As with the forests, for a long time it seemed to work wonderfully well, ushering in an exceptionally long period of largely uninterrupted growth fondly termed by some as “the great moderation”. Many even believed the business cycle had finally been consigned to the rubbish bin, a relic defeated by modern understanding and newly contrived management tools.
It was, of course, an illusion, a period of apparent grace during which imbalances of all kinds were allowed (indeed encouraged) to flourish and accumulate. As with the forests, this long period of suppression finally so distorted matters that the next blaze to break out was very nearly unmanageable.
Almost all system resilience had been lost.
How and why we let this unhappy illusion proceed isn’t such a great mystery. Where politicians have the power to alleviate apparent ills, the incentives to do so are overwhelmingly powerful. To expect them to not act, to deliberately allow events to take an apparently unnecessary and painful course, is almost certainly to expect too much. The incentives are all wrong.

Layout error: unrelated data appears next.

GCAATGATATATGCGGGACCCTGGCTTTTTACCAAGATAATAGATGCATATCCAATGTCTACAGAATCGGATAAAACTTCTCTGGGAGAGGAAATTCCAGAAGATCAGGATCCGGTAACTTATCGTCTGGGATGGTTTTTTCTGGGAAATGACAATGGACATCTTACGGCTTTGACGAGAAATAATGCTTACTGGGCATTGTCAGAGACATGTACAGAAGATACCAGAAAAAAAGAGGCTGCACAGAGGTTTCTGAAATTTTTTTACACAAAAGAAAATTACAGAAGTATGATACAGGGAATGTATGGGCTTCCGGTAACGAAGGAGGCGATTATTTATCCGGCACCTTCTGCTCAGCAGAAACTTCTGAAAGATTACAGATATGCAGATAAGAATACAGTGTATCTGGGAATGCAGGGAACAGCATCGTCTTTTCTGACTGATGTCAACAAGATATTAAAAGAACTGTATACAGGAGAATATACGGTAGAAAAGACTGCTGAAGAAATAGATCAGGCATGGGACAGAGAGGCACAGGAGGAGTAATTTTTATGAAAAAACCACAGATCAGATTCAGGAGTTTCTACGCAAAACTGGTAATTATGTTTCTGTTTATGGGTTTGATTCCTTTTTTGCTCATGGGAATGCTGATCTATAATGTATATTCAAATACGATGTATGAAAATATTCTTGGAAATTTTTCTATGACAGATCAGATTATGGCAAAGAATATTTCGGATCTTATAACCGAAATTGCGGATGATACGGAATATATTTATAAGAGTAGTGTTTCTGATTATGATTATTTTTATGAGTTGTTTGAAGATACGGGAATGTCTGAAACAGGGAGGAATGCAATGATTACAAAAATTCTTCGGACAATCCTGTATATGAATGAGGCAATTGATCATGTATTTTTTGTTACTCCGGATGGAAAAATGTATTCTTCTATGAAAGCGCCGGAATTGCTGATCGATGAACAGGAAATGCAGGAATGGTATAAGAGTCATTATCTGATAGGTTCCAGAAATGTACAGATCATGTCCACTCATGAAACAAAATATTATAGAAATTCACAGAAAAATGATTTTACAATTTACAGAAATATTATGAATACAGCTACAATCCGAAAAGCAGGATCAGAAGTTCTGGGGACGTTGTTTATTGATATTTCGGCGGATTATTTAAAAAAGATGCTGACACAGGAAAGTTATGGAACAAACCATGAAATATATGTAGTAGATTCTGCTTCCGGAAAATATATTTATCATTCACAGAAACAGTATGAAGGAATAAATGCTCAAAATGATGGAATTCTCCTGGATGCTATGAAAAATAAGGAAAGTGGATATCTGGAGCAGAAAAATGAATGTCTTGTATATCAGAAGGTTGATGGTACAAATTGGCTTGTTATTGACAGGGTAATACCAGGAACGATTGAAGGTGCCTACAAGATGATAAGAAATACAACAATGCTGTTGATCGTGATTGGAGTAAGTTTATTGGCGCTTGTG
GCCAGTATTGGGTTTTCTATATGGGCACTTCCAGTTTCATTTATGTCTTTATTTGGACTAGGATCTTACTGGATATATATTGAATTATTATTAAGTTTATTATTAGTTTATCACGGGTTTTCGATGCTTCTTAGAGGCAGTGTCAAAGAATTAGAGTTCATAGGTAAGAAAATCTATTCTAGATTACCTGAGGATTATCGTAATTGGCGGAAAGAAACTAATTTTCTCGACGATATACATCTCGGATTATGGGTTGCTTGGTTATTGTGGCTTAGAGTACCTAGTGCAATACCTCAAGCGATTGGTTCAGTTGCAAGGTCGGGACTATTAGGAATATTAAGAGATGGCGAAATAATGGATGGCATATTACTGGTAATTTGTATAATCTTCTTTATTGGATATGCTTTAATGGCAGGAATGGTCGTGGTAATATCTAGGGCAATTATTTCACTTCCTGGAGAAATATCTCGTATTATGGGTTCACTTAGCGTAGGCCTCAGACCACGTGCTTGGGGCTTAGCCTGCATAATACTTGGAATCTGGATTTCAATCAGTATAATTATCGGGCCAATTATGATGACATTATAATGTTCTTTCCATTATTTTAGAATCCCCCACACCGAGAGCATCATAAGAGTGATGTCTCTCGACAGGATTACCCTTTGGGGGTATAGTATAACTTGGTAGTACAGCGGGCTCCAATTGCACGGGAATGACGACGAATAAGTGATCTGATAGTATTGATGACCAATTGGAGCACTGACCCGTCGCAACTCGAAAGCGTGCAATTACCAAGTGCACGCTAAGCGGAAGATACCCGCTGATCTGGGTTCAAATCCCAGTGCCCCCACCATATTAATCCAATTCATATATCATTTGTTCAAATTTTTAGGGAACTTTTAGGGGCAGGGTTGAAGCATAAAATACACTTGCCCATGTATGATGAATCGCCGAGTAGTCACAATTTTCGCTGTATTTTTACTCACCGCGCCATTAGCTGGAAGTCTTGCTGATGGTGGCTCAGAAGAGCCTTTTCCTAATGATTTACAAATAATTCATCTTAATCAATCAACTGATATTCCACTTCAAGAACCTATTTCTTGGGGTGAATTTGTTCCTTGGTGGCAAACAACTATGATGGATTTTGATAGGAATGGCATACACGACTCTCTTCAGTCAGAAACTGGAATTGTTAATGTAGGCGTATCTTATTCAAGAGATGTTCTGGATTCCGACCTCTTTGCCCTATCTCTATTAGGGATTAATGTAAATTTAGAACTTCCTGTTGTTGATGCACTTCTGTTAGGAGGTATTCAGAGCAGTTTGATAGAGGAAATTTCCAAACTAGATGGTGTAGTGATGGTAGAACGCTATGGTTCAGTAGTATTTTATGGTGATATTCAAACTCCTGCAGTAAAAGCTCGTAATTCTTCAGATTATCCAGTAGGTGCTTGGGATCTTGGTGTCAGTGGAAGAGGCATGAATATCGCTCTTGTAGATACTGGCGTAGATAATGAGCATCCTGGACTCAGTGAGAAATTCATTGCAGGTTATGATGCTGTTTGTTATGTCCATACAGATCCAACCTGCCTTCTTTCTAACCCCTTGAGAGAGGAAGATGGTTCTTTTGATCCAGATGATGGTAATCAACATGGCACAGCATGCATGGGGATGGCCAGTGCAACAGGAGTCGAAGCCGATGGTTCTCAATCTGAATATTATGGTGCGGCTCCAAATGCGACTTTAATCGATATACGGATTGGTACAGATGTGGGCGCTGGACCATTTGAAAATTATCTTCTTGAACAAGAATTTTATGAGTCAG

In any event, the result of all this well-meaning (and, it must be said, self-interested) activity was a progressive deterioration in the many feedback mechanisms that actually enable markets to work. Positive ones were given every assistance, indeed new ones were regularly invented, but negative feedback? Thank you but no, we don’t need any of that here.